Archive for the 'Copyright' Category

Against Intellectual Monopoly Freely Available

Posted in Copyright, Patents on January 25th, 2008

The forthcoming book Against Intellectual Monopoly, which will be published by Cambridge University Press, is now freely available in digital form.

Here's an excerpt from the introduction:

Our reasoning proceeds along the following lines. Everyone wants a monopoly. No one wants to compete against his own customers, or against imitators. Currently patents and copyrights grant producers of certain ideas a monopoly. Certainly few people do something in exchange for nothing. Creators of new goods are not different from producers of old ones: they want to be compensated for their effort. However, it is a long and dangerous jump from the assertion that innovators deserve compensation for their efforts to the conclusion that patents and copyrights, that is monopoly, are the best or the only way of providing that reward. Statements such as "A patent is the way of rewarding somebody for coming up with a worthy commercial idea" abound in the business, legal and economic press. As we shall see there are many other ways in which innovators are rewarded, even substantially, and most of them are better for society than the monopoly power patents and copyright currently bestow. Since innovators may be rewarded even without patents and copyright, we should ask: is it true that intellectual property achieves the intended purpose of creating incentives for innovation and creation that offset their considerable harm?

This book examines both the evidence and the theory. Our conclusion is that creators’ property rights can be well protected in the absence of intellectual property, and that the latter does not increase either innovation or creation. They are an unnecessary evil.

MPAA Now Says That College Students Account for 15%, Not 44%, of Illegal Movie Downloads

Posted in Copyright, Digital Copyright Wars, Digital Culture, P2P File Sharing on January 24th, 2008

The Motion Picture Association of America has said that a 2005 study that claimed that college students accounted for 44% of illegal downloads of movies is incorrect: the correct number is 15%. The MPAA had used the higher figure to argue for measures that would address higher education downloading abuse.

Meanwhile, the EFF Deeplinks blog is reminding its readers ("Troubling 'Digital Theft Prevention' Requirements Remain in Higher Education Bill) that the College Opportunity and Affordability Act of 2007, which the House may take up in February, still contains this wording asking institutions to "develop a plan for offering alternatives to illegal downloading or peer-to-peer distribution of intellectual property as well as a plan to explore technology-based deterrents to prevent such illegal activity."

Read more about it at: "Downloading by Students Overstated," "MPAA Admits Mistake on Downloading Study," "Oops: MPAA Admits College Piracy Numbers Grossly Inflated," and "Why the MPAA and RIAA Can't Stand College Students."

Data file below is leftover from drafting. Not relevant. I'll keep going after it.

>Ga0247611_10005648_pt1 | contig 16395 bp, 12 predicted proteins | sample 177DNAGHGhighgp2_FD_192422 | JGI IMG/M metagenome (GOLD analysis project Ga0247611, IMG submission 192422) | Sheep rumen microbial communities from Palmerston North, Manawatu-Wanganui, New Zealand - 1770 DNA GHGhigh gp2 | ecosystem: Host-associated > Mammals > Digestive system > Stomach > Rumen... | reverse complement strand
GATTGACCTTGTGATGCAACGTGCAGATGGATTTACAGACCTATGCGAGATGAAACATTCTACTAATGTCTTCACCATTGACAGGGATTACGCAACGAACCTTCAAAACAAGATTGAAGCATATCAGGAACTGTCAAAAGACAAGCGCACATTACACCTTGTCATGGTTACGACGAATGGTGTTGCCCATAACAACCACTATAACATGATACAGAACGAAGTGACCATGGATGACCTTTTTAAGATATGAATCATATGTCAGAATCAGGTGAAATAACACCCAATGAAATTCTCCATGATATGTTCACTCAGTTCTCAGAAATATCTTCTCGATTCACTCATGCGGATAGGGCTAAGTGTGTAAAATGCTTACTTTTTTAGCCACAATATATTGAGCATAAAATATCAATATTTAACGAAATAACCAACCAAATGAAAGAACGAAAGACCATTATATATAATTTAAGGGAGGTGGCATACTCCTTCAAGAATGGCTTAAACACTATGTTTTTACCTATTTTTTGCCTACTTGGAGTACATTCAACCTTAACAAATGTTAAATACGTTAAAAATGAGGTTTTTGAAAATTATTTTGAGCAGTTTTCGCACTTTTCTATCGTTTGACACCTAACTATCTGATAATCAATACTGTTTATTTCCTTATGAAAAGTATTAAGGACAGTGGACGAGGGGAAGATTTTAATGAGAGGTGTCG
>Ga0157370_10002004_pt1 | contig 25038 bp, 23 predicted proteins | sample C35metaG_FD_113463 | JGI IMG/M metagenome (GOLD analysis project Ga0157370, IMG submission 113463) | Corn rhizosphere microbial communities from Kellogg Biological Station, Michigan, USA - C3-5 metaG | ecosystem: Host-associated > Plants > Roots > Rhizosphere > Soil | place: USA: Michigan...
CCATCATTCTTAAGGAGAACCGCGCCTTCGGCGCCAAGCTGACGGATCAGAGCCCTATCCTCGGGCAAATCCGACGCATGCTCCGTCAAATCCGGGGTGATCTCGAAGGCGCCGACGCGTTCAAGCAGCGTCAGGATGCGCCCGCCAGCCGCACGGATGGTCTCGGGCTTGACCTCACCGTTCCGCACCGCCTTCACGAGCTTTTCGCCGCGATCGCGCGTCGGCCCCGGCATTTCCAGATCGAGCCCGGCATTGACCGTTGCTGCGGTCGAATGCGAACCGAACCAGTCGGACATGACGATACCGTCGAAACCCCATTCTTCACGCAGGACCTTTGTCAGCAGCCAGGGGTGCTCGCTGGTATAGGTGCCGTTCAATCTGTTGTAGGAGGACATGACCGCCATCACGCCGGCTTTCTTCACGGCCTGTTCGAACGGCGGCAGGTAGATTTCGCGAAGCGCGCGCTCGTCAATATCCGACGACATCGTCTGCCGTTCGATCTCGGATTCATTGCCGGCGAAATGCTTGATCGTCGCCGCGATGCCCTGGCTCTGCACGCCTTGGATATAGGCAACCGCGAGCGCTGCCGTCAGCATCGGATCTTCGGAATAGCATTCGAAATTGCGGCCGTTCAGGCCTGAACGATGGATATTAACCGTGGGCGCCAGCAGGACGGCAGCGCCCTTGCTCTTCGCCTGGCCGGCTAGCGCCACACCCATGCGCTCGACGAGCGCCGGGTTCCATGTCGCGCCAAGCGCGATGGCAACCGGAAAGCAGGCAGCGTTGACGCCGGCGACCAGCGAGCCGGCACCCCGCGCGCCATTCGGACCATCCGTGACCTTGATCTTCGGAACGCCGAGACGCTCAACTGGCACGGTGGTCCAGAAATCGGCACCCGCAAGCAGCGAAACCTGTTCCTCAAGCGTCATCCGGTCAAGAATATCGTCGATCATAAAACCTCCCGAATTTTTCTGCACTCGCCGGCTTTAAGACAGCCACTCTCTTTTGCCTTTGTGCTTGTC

Cultural Industries in Europe Committee Votes Down Copyright Filtering and Term Extension Amendments

Posted in Copyright, Digital Copyright Wars, Net Neutrality on January 23rd, 2008

The European Parliament's Cultural Industries in Europe Committee has voted against amendments to the Cultural industries in the Context of the Lisbon Strategy report that would have filtered the Internet, removed or blocked infringing content, terminated the connectivity of infringers, and extended the term of copyright protection. The report will next be voted on in a European Parliament plenary meeting.

Read more about it at "Filtering and Copyright Extension Fail to Find a Home in EU" and "Proposed EU ISP Filtering and Copyright Extension Shot Down."

University of Minnesota Libraries Tutorial on Author Rights

Posted in Author Rights, Copyright, Publishing, Self-Archiving on January 23rd, 2008

The University of Minnesota Libraries have released a brief (about six minutes) Adobe Presenter overview of author rights issues aimed at faculty and other researchers.

Copy Belgium: Canadian Recording Industry Association Asks for Copyright Filtering of the Internet

Posted in Copyright, Digital Copyright Wars, Digital Culture, Net Neutrality on January 22nd, 2008

According to "Canadian Copyright Lobby Seeking Mandated ISP Filtering," the Canadian Recording Industry Association is asking the Canadian government to consider copyright filtering of the Internet.

Here's an excerpt:

[CRIA's] Henderson cites with approval several initiatives to move toward ISP filtering of content, pointing to a French report, comments from the UK that such legislation could be forthcoming, and the AT&T negotiations in the U.S. Later in the conversation, the group is asked what their dream legislation would look like. The first response? ISP liability, with the respondent pointing to Belgium as an example of an ideal model ("the file sharing issue will go away there as ISPs take down people"). Last summer, a Belgian court ordered an ISP to install filtering software to identify and block copyrighted content (the decision is currently being appealed).